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Health

Venezuela's COVID-19 infections set to overwhelm testing capacity, says opposition adviser

CARACAS (Reuters) - Venezuela’s rate of infection of COVID-19 is set to overwhelm its testing capacity, likely leading to an artificial flattening of the contagion curve, a lawmaker and medical adviser to Venezuelan opposition leader Juan Guaido said on Monday.

FILE PHOTO: A man watches as people are placed in the middle of the street by security forces in the low income neighbourhood of Petare as a punishment for disrespecting social distancing, measures amid the outbreak of the coronavirus disease (COVID-19), in Caracas, Venezuela August 5, 2020. REUTERS/Manaure Quintero

The government of President Nicolas Maduro maintains Venezuela performs the highest number of COVID-19 tests in the region per million inhabitants.

The country has registered 33,755 infections and 281 deaths, and infections have exceeded more than 1,000 a day.

Maduro says authorities have performed 1.64 million tests, but has not said if they are rapid tests or PCR (polymerase chain reaction) tests, which are considered more reliable.

However, legislator Jose Manuel Olivares, from Guaido’s pandemic advisory team, told an online media conference that authorities conduct just 600 to 800 tests a day and the results are delivered up to two weeks later.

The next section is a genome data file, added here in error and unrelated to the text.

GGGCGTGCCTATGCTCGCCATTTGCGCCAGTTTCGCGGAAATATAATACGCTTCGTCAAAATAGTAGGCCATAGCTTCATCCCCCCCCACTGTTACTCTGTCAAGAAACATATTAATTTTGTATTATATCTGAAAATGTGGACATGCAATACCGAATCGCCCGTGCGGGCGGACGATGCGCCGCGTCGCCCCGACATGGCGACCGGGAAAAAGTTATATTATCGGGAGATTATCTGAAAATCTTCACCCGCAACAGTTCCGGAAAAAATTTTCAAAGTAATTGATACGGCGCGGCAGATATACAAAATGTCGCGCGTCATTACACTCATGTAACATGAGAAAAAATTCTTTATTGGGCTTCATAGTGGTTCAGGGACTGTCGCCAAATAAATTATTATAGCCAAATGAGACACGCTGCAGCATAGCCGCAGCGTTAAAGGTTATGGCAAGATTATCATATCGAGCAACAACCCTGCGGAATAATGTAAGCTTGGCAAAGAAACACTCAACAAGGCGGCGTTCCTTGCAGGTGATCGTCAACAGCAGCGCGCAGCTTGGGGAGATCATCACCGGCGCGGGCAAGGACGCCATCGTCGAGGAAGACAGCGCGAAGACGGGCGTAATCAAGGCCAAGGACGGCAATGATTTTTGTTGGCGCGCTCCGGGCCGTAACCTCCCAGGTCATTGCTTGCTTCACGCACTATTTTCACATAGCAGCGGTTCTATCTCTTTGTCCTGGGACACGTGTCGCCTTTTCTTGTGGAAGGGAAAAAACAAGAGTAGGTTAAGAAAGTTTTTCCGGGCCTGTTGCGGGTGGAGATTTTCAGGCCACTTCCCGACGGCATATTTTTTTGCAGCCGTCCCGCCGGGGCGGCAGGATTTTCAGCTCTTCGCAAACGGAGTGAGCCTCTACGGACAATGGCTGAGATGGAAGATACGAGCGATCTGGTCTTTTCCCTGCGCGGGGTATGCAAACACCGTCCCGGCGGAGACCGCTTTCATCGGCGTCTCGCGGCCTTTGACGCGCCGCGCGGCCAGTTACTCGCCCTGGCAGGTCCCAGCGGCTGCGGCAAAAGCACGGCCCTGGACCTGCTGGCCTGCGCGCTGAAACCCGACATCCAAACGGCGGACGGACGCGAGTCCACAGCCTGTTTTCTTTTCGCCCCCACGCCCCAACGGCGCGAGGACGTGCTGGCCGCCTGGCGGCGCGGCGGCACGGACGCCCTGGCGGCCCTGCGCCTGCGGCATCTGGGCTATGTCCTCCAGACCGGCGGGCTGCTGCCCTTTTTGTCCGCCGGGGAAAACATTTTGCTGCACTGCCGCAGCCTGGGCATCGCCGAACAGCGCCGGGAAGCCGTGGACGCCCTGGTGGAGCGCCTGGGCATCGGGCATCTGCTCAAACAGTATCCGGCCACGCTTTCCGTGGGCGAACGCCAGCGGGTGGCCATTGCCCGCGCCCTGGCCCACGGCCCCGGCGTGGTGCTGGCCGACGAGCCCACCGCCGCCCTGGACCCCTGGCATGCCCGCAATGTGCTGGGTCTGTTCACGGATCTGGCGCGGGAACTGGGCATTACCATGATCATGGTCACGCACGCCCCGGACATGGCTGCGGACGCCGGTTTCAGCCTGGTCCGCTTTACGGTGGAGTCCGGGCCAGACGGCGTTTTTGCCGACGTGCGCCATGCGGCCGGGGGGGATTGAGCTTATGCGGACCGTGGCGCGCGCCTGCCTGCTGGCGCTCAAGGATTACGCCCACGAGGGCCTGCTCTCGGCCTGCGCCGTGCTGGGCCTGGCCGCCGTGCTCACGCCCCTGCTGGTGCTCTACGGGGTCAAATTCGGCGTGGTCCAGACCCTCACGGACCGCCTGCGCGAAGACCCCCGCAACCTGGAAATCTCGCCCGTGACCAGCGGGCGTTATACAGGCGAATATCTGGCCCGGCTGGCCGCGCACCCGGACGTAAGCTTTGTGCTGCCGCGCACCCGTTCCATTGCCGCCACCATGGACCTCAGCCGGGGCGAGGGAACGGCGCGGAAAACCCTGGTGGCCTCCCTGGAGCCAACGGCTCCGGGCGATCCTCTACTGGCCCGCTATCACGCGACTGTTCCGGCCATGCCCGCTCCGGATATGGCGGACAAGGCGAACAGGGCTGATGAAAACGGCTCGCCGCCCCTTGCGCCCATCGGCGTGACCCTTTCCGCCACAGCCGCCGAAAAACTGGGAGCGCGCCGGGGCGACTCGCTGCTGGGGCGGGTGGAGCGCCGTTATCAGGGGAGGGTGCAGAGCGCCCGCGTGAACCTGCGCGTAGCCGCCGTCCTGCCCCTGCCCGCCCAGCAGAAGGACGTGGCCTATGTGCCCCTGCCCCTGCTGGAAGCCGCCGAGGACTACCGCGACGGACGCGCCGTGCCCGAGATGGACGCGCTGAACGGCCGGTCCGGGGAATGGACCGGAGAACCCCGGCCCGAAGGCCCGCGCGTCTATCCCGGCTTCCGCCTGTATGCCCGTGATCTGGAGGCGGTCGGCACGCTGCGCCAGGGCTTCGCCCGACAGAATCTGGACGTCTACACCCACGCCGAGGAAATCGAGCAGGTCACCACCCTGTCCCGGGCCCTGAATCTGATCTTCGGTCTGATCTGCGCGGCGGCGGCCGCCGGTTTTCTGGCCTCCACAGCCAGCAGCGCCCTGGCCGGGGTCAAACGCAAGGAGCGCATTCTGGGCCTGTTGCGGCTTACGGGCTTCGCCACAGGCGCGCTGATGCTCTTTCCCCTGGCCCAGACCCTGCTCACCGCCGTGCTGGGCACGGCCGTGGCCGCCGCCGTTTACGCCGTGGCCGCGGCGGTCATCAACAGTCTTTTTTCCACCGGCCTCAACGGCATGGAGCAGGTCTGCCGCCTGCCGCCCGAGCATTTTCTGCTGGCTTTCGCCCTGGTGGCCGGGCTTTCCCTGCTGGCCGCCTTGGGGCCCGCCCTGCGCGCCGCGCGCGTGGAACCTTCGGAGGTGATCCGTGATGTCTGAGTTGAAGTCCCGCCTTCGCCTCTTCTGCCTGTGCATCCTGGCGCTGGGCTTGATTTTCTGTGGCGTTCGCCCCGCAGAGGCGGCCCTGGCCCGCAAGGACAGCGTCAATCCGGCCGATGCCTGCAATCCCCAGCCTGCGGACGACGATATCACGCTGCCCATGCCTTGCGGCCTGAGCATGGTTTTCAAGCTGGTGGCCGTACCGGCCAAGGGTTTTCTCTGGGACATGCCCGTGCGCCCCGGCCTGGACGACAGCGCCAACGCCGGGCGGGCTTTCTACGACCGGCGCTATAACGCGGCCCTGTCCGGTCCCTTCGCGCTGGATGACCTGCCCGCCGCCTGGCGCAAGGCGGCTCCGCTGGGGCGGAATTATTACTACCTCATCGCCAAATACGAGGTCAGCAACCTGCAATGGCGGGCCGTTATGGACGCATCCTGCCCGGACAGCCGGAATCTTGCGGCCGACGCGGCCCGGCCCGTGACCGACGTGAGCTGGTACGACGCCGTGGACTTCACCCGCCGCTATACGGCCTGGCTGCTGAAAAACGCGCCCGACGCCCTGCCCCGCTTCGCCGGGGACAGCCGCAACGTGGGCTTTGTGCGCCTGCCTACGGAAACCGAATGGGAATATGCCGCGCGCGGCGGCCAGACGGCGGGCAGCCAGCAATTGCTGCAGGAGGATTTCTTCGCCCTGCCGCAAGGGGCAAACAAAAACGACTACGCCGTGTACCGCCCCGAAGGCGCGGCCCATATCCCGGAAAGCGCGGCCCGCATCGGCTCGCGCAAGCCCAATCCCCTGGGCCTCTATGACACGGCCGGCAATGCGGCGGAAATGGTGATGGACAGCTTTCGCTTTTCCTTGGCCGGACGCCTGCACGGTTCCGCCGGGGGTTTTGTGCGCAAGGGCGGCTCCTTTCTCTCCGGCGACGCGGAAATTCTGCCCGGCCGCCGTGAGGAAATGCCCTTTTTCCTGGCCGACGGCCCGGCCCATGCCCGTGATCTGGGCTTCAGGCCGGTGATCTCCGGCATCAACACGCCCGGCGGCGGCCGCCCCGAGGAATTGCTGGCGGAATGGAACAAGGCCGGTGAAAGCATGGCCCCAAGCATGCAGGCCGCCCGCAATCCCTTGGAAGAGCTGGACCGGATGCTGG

“We are reaching the point that the number of daily cases is going to be greater than the testing capacity ... and that is going to produce an artificial flattening” of the contagion curve, Olivares said.

The apparent flattening “will generate a supposed calm” in the population and “the result will be the population’s greater exposure” to the virus, he added.

He added that sources in large public hospitals say deaths from COVID-19 could be at least double official numbers at 561, including 71 health workers. Maduro’s government says so far 13 doctors and nurses have died.

The Information Ministry did not immediately respond to a request for comment.

Venezuela’s Academy of Physical, Mathematical and Natural Sciences said in a report in May that the country could register 1,000 to 4,000 cases a day starting in June, a figure that was ruled out by senior official spokesmen.

Reporting by Vivian Sequera; editing by Richard Pullin

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